JoAnn has also recently "found her voice," which could mean a) recent divorce or b) ending an 18-year vow of silence. I do find is amusing that the producers have elected to follow-up each introduction with a snippet of the woman in question screaming at someone off camera. JoAnn has a fine hollerin' voice indeed.
The title of The Episode I Watched ("Bottoms Up in the Big Easy") was unfortunately misleading in the extreme, and I would write a strong letter of protest if I thought there was anybody left in charge of programming at TLC who could still read. After the momentous decision is made for a girls' weekend to New Orleans (celebrating Nettie's birthday and Kayla's matrimonial emancipation), we spend the next half hour: a) following Mellie, Nettie, and JoAnn to a volunteer session at the local Humane Society; b) watching Mellie call her baby son a "fat bastard;" c) enjoying the interaction between Nettie and JoAnn as they pack; d) listening to the collective as they express their disdain for voodoo. Get to the fireworks factory already.
Fun fact: Mellie's son has the same name as Kayla's ex-husband. I think I figured out what the big season-ending surprise is going to be.
Finally, 30 minutes in to the infinite time loop of this show (actually an hour, relativity and all that), they finally make it to New Orleans, where the women are promptly freaked out by a "voodoo doll" in their rent house (note: actually a Dia de los Muertos figure) whose bobbling head caused at least two of the women to lose their shit. This is before going on the historic New Orleans history tour and asking the guide to take them "to the shopping."
At least Cafe Du Monde's beignets are well received: "they taste like funnel cake." Someone get Mellie a cooking show.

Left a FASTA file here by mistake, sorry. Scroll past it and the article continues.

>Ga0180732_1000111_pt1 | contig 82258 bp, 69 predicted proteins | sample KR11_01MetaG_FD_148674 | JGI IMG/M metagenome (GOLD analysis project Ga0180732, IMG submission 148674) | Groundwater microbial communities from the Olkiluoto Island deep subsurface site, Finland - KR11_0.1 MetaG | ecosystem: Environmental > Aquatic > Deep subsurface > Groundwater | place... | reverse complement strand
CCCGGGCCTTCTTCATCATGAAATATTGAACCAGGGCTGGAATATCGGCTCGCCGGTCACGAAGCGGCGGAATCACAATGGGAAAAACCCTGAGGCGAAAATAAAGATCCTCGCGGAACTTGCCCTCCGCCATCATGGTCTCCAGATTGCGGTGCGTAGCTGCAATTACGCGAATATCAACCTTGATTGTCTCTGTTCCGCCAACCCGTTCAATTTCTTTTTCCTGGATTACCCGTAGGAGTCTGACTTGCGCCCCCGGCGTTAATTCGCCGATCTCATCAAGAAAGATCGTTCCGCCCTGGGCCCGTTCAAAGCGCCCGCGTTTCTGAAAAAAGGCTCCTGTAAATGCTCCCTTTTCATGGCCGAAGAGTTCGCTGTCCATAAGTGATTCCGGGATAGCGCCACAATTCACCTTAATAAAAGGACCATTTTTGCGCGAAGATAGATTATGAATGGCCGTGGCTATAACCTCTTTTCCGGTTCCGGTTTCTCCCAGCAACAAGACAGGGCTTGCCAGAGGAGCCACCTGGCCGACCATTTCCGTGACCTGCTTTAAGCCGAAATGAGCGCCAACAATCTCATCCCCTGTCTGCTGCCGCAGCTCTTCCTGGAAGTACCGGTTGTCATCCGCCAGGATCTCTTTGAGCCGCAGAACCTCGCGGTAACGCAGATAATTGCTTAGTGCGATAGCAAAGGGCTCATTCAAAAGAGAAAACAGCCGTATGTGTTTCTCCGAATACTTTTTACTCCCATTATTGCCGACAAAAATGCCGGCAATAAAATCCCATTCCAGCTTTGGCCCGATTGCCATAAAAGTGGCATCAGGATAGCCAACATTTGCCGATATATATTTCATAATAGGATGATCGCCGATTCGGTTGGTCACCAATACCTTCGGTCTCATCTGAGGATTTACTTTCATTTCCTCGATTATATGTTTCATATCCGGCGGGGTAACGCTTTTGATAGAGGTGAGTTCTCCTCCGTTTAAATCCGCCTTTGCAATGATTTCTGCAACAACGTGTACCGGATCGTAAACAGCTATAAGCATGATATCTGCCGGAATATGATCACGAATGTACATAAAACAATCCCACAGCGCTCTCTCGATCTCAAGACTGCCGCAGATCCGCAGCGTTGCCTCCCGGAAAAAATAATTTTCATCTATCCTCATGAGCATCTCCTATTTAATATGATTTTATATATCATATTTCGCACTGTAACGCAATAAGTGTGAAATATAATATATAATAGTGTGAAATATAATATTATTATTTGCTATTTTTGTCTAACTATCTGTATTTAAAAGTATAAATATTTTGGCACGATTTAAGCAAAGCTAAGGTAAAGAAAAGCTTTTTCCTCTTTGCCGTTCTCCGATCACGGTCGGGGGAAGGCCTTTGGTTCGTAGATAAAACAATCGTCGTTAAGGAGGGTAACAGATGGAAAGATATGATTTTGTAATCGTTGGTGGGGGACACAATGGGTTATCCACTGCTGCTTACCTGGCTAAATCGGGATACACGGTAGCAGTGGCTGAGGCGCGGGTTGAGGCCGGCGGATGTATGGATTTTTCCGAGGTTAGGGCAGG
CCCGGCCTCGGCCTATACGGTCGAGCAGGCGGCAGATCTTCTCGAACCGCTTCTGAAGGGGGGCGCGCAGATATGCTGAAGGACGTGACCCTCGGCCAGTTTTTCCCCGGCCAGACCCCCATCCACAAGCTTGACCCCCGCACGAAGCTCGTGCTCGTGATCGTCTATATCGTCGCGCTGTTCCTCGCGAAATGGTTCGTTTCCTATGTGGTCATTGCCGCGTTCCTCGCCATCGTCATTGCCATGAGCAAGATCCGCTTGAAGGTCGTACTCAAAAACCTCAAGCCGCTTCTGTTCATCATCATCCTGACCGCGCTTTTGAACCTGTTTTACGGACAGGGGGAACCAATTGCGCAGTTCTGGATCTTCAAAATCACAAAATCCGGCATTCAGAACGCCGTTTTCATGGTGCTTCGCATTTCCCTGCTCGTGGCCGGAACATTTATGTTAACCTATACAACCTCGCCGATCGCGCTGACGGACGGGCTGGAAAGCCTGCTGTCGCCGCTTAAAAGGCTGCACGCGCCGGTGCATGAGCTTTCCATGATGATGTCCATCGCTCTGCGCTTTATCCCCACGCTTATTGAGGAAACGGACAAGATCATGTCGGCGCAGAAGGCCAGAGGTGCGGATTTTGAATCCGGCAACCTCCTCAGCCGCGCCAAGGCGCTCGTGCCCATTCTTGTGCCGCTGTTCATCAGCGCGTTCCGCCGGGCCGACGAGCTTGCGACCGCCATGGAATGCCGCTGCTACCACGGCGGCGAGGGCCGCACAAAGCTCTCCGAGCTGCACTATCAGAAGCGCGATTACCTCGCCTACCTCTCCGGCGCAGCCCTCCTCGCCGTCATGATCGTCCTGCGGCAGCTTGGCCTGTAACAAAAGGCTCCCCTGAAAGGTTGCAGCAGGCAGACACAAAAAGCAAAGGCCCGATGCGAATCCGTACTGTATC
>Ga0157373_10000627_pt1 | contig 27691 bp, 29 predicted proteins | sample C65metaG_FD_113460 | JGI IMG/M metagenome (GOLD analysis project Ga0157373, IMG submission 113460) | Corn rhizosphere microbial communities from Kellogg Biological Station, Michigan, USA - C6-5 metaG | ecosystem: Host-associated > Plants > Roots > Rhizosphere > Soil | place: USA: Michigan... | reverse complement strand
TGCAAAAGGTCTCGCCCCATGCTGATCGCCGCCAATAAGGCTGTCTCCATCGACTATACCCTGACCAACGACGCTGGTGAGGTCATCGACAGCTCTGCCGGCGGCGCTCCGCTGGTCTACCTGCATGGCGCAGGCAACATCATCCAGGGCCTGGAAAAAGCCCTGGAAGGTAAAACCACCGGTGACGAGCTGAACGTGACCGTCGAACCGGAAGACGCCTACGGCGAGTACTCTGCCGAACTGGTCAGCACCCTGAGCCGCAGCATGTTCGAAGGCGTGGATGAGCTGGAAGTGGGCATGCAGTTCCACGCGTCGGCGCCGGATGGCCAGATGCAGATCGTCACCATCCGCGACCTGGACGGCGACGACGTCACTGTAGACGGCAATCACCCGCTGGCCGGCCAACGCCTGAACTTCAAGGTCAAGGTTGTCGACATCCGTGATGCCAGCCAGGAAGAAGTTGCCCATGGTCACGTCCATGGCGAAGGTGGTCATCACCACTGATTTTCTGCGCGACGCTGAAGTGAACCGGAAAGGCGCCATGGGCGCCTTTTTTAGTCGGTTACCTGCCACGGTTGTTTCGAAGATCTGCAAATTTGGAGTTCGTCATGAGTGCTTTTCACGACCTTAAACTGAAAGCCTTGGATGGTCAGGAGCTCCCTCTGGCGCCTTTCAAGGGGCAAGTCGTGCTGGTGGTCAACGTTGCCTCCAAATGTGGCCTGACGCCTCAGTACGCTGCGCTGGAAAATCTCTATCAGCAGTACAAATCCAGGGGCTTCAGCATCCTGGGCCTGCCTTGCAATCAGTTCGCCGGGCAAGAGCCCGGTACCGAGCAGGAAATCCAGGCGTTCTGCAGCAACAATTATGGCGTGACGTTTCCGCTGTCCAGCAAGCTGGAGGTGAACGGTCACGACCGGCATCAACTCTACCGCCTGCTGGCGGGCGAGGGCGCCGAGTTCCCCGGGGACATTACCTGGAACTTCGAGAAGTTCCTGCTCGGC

If you were in New Orleans recently and felt the collective IQ of the city drop by about 500 points, you must have been in town while they were filming. Example: they shriek in indignation about being served seafood (oysters and etoufee). In New Orleans. At Ralph and Kacoo's *seafood* fucking restaurant. Nettie and Kayla then proceed to get hammered to the point of paralysis, all while loudly yelling "Bitches!" back and forth. I understand this is how most women of distinction refer to each other in public.
Any other place in the world and these women would have spent the night in the tank, but this is New Orleans, where you can simultaneously vomit into a gutter while getting fellated on Bourbon Street and the police will turn a blind eye. Just don't urinate in public, or be black. But at the end, all of it -- the bar dancing, the near choking on tequila shots, the empty eyes fixed vacantly on the ruins of Western Civilization -- was too much to take, Congratulations, Gypsy Sisters; you may just be the worst show I've sat through in the seeming decade I've spent doing this column.
And that includes Gene Simmons Family Jewels.